I have a query about coffee feel in the roof of the mouth. I have noticed on several coffees that I get a dryness or a roughness on the roof of the mouth when drinking some coffees. I get this on quite a few coffees and they are not all from the same region like centrals or Africans. It does not seem to change if roasted in the Zach or the bravi, nor the degree of roast or method of brew. This is the latest, Zimbabwe Salimba roasted to a FC+, ground between drip and french press but done in an aeropress (bad choice of grind for it)and a water temp of 192 degrees. The taste is right on, fruity, then spice-like with a slight nut, chocolate/caramel. The body and wineyness are also present. It was only rested for two days, I just had to try it, and not the normal 4 to 5 days I usually give this type of coffee. I do recognize that the grind was off for this type of brewing, but I have noticed this dryness in a lot of different coffees, roasted to different degrees, properly ground and brewed in different methods (FP, Aero, Drip, PO, and Vacuum). I had my wife try a bit of this last brew (she can't drink much regular as it bothers her and she needs decaf) and she got the same dryness on the roof of her mouth. Any ideas why there is this dryness or is it normal for a lot of coffees? Madhemi ..... Caffeine OD'd Hemi Driver Oh, latest on the truck..blew a torque converter and flex plate...being replaced at no charge......must be the add-ons are making some serious extra hp....GOT HEMI??????????
Haven't noticed that particular coffee phenom'. Does it usually occur the morning after an evening of drinking copious amounts of other than coffee?-) Kona Konnaisseur miKe mcKoffee URL to Rosto mods, FrankenFormer, some recipes etc:http://mdmint.home.comcast.net/coffee/Rosto_mod.htmUltimately the quest for Koffee Nirvana is a solitary path. To know I must first not know. And in knowing know I know not. Each Personal enlightenment found exploring the many divergent foot steps of Those who have gone before. <Snip>
It happens during drinking the cup. I did some Inet searching on dry mouth and it seems that quite a few things can cause it. I am on some meds for bi-polar, sugar, thyroid, and related. It could be that those meds are the basic underlying cause of it (I do seem to have a bit of problems with dry mouth at night without drinking coffee). It also was said that stress can also lead to it, and I have been under some stress of late. What got me thinking it was something with the coffee was previous to the Zim-Salimba I had some C.R. Tarrazu Dota and didn't have get the dry mouth. After I wrote the first message and finishing the Zim-Salimba cup, I has a little of the C.R. left in a cup and I got the same thing. Now drinking some Iced Green Tea and still have the dry mouth. Looks like it's a false alarm on the coffee doing it. If it has anything to do with it, it's probably the acidity or some component of coffee that intensifies the sensation. I will have to talk to my doctor about it and see what he says. <Snip>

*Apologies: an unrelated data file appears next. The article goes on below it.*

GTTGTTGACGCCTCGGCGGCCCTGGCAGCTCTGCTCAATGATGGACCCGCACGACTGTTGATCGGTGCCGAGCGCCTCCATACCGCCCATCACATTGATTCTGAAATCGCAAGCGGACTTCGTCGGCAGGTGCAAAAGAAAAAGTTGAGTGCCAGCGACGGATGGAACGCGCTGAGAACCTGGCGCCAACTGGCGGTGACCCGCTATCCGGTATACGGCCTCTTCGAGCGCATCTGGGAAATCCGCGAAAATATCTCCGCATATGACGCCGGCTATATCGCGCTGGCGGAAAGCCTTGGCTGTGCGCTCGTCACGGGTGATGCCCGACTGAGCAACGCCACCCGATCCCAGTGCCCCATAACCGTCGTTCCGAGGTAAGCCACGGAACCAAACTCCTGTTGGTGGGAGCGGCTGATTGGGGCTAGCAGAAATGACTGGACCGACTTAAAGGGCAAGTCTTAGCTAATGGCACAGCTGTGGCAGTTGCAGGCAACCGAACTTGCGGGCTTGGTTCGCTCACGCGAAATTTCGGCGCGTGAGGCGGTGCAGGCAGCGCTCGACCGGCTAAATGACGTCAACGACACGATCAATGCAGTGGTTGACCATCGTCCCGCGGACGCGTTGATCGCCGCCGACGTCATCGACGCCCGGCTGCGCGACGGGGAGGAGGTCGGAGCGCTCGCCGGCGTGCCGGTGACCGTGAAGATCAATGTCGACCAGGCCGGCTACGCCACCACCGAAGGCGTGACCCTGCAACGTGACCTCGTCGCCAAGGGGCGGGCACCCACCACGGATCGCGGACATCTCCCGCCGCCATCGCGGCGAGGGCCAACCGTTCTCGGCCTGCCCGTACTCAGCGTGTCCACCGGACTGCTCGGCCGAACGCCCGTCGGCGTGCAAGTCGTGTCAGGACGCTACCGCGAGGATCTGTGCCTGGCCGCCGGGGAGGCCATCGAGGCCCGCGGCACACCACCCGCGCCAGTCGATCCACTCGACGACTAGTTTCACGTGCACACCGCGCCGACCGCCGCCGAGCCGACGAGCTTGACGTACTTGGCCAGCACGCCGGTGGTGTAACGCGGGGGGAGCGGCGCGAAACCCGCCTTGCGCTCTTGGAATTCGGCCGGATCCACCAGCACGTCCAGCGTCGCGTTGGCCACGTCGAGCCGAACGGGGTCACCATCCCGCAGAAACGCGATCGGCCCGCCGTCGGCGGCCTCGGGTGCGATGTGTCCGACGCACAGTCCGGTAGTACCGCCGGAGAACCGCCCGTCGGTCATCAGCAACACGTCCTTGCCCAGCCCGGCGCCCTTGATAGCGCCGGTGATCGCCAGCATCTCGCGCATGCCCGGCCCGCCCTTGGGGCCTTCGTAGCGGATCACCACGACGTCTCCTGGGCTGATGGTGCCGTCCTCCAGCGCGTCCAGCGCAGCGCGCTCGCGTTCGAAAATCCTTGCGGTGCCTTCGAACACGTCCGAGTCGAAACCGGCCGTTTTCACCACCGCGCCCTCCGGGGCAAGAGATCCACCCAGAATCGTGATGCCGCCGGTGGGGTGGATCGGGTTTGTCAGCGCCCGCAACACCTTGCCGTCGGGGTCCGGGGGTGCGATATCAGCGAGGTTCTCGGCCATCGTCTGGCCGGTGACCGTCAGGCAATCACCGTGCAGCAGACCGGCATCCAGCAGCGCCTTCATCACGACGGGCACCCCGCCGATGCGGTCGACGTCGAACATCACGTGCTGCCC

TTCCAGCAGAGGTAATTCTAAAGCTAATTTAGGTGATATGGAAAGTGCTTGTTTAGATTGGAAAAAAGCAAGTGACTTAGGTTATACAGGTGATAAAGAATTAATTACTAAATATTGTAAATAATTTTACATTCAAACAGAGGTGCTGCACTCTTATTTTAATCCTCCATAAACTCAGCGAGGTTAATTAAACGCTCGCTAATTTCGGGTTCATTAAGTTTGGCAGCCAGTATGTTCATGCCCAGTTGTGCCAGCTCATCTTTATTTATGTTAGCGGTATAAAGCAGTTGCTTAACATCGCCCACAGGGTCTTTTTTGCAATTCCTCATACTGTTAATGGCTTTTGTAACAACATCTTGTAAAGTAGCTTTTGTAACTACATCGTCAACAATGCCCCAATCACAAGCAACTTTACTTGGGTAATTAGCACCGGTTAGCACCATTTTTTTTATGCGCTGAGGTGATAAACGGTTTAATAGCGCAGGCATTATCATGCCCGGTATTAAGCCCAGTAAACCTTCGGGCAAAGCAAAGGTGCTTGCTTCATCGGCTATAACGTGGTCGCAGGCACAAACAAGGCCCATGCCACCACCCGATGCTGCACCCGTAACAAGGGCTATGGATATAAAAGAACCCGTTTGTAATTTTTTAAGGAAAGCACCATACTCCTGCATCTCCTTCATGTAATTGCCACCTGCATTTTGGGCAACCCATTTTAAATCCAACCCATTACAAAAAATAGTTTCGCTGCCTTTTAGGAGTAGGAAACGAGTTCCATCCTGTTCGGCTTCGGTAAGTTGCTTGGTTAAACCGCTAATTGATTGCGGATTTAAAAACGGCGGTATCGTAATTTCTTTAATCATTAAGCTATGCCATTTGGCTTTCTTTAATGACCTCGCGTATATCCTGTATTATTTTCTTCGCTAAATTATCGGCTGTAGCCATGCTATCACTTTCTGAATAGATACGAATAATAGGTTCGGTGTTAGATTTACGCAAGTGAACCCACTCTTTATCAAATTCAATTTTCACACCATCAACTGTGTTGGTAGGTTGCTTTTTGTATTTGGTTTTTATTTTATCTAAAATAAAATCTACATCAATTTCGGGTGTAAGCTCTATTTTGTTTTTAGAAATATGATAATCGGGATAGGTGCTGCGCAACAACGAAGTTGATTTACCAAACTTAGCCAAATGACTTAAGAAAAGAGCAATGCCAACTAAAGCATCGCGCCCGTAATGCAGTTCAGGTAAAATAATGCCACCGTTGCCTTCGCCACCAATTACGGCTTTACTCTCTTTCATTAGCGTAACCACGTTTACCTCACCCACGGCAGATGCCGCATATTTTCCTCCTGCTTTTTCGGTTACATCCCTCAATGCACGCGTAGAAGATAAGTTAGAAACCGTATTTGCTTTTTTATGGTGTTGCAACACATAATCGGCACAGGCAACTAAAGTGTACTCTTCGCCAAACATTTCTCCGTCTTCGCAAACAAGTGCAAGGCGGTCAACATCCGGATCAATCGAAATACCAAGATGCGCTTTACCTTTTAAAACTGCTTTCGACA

Simple enough, George- When you drink then your eating hole feels somehow dry, it's just your body's non-verbal "More, More!" It was good stuff. Cheers -RayO, aka Opa! Espresso is a Best Use of Water resources-
--- George Miller wrote: <Snip> [...etc.] Sounds like tannins to me. Coffee is a tannic substance, as are tea and red wine. Do you get the same sensation from those? If what your are experiencing is tannins, it may be that you are sensitive to it (them?) or that your coffee is over-extracted. Try a shorter brew time or coarser grind(keeping all other variables the same, of course) and see if that makes a difference. Andy Do You Yahoo!? Tired of spam? Yahoo! Mail has the best spam protection around http://mail.yahoo.com
Sounds like tannins to me. too. Peel a grape and eat the skin. Same sensation? Wines can get it from the skins, stems, or barrels. Beer from having a too high pH sparge water. I think your meds are making you more sensitive to tannins. But what do I know.. Kit <Snip>
I agree about the tannins. I enjoy a good cup that gives that 'dry' feel. Its like a good wine...complex. I've found that I get the dry sensation moreso when the coffee is brewed in a FP. That leads me to believe that it is the tannins because they are held up in the paper filter of other coffee brewers. Greg
--Apple-Mail-6-861995810 Content-Transfer-Encoding: 7bit Content-Type: text/plain; charset -ASCII; delsp=yes; format=flowed Any medication in the "sympathomimetic amine" category has dry mouth as its hallmark--especially psychtropics (SSRIs, tricyclics, major and minor tranks, anticonvulsants, anti-manics, decongestants, antihistamines, beladonna/scopolamine, etc.). And caffeine also has that effect to a lesser degree. Put 'em together, and keep those sucking candies handy... On Jul 16, 2006, at 3:04 PM, George Miller wrote: <Snip> Sandy www.sandyandina.com --Apple-Mail-6-861995810 Content-Transfer-Encoding: quoted-printable Content-Type: text/html; charset O-8859-1 Any medication in the = "sympathomimetic amine" category has dry mouth as its = hallmark--especially psychtropics (SSRIs, tricyclics, major and minor = tranks, anticonvulsants, anti-manics, decongestants, antihistamines, = beladonna/scopolamine, etc.). And caffeine also has that effect to a = lesser degree. Put 'em together, and keep those sucking candies = handy... On Jul 16, 2006, at 3:04 PM, George Miller = wrote: